Summary: Jonas is nervous about moving to Seattle. He was an all-star with a shot at a college scholarship at his old school – will he be able to get on the team and garner the stats he needs to compete at his new one? Before school begins, he meets two important people who will change his life forever: His neighbor Levi, the son of a strict pastor with a simple manner and a good heart who is also a monster on the court and potential future teammate, and Ryan Hartwell, a local guy not much older than them who hangs out at the practice court with a lot of good advice on how to improve their game. Hartwell tells Jonas and Levi that they need to celebrate their swagger on the basketball court and in life – but the collision of these three people will lead to both incredible success and devastating, irreversible damage.
At first this book seems like a simple sports story about teammates and friends. As the pages turn, however, it becomes something deeper, more affecting and ultimately unforgettable. Jonas is a protagonist you will really root for, even as he makes questionable decisions in part of a chain of events that may leave you heartbroken. While it contains sensitive content, Deuker, a master of sports fiction, handles these serious situations without sensationalism and with careful grace. A challenging and rewarding tale that should be read by teens and parents/caregivers together.
Who will like this book?: People who like quick reads. Fans of sports stories that are about more than sports. Readers of intense books about friendship.
If you like this, try this: Boy21 by Matthew Quick. Whale Talk by Chris Crutcher. Crackback by John Coy.
Summary: Nineteen year-old Hannah is not a ballerina: That is the word used for the stars of the company, the ones who dance the best roles and live in the spotlight. She is a member of the corps, one of the many bunheads who work for the prestigious Manhattan Ballet Company, hoping to be noticed and promoted. Her life seems glamorous but it is hard work: Exhausting rehearsals, repetitive performances, keeping a strict eye on her weight, warding off injury and coping with intense rivalries with the other dancers, even those she considers friends. Hannah left home at 14 to study in the city: This life is the only one she’s ever known or even considered.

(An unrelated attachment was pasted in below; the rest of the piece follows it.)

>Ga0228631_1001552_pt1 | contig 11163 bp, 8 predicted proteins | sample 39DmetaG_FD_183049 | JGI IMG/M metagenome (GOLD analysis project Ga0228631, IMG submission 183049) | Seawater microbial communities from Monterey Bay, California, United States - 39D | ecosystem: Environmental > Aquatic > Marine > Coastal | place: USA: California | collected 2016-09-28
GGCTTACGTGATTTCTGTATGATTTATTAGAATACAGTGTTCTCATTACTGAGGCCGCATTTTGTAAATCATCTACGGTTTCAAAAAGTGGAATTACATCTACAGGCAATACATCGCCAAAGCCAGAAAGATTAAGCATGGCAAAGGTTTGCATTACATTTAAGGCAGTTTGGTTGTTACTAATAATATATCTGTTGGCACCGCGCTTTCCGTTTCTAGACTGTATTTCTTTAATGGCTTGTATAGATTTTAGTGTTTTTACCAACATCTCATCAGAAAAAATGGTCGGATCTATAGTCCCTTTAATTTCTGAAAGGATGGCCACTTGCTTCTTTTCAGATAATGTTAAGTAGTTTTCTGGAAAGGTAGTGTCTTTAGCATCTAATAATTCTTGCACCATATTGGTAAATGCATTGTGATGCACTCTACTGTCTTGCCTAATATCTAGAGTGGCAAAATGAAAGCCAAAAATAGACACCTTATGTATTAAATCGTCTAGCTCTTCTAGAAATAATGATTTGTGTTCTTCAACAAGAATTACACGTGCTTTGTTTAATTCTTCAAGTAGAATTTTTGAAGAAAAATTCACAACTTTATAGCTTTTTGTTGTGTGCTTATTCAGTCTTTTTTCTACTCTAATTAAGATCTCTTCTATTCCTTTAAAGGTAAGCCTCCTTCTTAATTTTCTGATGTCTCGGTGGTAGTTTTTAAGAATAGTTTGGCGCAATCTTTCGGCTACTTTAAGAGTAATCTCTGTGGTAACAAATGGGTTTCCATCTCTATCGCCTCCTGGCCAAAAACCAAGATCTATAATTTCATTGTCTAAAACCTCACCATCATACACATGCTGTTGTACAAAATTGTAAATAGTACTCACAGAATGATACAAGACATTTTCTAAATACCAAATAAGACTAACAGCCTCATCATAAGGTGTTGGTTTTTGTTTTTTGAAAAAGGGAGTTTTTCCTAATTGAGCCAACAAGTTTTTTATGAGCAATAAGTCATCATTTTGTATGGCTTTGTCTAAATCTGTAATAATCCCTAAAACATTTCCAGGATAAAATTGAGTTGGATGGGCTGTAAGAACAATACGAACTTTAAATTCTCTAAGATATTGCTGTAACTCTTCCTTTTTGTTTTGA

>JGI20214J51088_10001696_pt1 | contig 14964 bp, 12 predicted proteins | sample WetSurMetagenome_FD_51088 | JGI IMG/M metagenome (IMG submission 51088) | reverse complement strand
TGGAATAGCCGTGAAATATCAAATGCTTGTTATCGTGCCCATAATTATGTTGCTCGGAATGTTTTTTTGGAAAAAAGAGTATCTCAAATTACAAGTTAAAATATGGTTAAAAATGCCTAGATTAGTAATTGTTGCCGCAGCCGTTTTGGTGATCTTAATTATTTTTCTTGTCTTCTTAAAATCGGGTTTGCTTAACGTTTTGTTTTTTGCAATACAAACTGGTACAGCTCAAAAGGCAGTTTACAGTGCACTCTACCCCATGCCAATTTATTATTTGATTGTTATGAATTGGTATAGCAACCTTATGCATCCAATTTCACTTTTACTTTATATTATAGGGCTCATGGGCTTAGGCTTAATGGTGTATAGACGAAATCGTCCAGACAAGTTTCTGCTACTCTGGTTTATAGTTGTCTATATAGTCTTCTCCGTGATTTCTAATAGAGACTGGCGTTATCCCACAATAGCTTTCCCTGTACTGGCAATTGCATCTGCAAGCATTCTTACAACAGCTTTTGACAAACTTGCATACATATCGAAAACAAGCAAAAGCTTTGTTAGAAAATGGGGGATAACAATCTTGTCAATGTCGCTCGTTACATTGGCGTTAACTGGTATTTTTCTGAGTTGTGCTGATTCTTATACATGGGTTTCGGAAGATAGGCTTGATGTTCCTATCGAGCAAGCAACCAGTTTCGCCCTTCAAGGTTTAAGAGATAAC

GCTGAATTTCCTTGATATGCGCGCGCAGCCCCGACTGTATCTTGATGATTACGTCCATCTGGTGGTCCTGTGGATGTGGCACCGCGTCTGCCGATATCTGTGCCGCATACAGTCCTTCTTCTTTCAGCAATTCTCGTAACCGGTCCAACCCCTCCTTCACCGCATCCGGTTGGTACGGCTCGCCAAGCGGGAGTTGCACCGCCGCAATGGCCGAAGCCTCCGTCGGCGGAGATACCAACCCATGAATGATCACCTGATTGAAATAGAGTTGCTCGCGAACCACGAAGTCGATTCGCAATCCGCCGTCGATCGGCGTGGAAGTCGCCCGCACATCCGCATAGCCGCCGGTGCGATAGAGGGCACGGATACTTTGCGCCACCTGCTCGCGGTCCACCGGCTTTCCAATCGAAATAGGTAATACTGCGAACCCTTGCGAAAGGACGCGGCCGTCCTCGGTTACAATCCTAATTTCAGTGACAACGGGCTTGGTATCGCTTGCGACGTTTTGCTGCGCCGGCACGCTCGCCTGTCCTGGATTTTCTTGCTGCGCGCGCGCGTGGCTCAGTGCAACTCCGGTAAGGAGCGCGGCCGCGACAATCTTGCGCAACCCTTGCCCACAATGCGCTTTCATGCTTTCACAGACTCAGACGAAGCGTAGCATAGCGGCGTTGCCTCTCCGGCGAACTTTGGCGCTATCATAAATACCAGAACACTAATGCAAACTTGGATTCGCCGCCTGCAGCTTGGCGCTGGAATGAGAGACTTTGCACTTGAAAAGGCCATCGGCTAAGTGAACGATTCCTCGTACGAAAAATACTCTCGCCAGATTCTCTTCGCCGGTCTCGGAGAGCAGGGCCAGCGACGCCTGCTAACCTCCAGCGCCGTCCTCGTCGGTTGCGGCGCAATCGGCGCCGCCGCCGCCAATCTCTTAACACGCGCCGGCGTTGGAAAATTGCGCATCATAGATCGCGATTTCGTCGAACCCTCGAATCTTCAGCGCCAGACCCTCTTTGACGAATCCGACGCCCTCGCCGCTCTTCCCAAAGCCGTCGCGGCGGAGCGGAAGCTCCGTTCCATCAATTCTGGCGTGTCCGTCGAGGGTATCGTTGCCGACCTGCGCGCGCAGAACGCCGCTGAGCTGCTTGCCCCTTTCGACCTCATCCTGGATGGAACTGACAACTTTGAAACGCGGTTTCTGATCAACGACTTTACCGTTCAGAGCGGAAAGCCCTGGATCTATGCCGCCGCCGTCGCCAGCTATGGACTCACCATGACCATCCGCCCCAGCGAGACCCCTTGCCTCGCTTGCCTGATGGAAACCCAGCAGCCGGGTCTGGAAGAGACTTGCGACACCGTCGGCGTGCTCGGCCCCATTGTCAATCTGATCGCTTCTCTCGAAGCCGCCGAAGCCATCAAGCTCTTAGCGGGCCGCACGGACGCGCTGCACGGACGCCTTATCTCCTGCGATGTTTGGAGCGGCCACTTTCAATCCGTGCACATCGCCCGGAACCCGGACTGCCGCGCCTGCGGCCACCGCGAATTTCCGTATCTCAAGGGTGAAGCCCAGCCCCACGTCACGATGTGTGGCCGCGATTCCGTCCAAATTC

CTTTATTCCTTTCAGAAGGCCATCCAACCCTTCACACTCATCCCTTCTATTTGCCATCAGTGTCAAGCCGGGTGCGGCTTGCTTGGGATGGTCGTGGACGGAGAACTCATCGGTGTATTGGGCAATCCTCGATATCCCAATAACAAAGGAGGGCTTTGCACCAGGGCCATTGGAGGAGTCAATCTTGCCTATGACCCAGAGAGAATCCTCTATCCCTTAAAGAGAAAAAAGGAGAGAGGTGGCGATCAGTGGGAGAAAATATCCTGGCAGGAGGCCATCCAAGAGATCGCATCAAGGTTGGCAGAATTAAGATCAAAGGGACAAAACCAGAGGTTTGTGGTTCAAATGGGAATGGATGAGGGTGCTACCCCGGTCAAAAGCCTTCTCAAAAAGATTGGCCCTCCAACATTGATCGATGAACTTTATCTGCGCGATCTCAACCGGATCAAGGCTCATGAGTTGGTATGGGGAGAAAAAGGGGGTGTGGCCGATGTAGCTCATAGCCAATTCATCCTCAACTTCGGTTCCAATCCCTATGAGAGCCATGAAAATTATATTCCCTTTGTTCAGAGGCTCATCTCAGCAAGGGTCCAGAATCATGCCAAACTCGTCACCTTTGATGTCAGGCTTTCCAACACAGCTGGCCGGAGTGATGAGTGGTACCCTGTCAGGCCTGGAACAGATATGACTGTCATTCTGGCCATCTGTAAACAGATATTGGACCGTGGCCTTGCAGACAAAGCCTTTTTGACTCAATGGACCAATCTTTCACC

Hannah barely has time to step outside the theatre, let alone have any kind of social life. When she meets Jacob, a cute musician who goes to NYU she begins to see that there just might be more to life than dancing. But when you are so close to achieving the dream you have dedicated your life to, how can you begin to even imagine a different path? Author Sophie Flack, a former dancer with the New York City Ballet, takes you backstage into a world very few ‘pedestrians’ get to see.
Who will like this book?: Budding dancers and other performing artists who are mature readers. Anyone who has ever dreamed of leaving home for school. Young athletes will find a lot to enjoy as well.
If you like this, read this: Various Positions by Martha Schabas. Rose Sees Red by Cecil Castellucci. In the Wings: Behind the Scenes at the New York City Ballet by Kyle Froman. I Was a Dancer: A Memoir by Jacques D’Amboise.
Summary: In the dead of summer, Marcus is uprooted by his mother and moved to the small town of Kennesaw. The one saving grace of the move is that Marcus will have the chance to try-out for the championship winning Raiders, the local high school football team. With dreams of making it on the team, Marcus heads to the local park every day to practice his quarterbacking skills. One day during his solitary practice, Marcus meets an older man, Charlie, who behaves a bit bizarrely but is the best football player Marcus has ever seen. Charlie teaches him to embrace the “pop” that comes from a good tackle and how to pull off some amazing pranks.
It isn’t until school starts that Marcus learns his new practice friend is Charlie Popovich or “The King of Pop” as he was nicknamed during his career as an NFL linebacker. Unfortunately, by that time Marcus has already clashed heads with the starting quarterback of the Raiders and son of Charlie, Troy Popovich. Troy wants Marcus to stay away from his Dad, his team, and his ex-girlfriend Alyssa. Marcus fights for his position on the team and keeps practicing with Charlie. But Marcus has figured out there is a secret about Charlie that his family is desperate to hide. Marcus wants to help his friend, but is he willing to risk everything to do it?
Who will like this?: While football is prominently featured in this story, a love of the game or even an understanding of it, isn’t necessary for enjoyment of the story. It is the characters of Marcus and Charlie that are truly the center of this story. There are serious issues presented in this book, but Korman injects some humor into the story.
If you like this, try this: Anything else by Gordon Korman or Mike Lupica
Recommended by: Jen, Fairfield Woods Branch Teen Librarian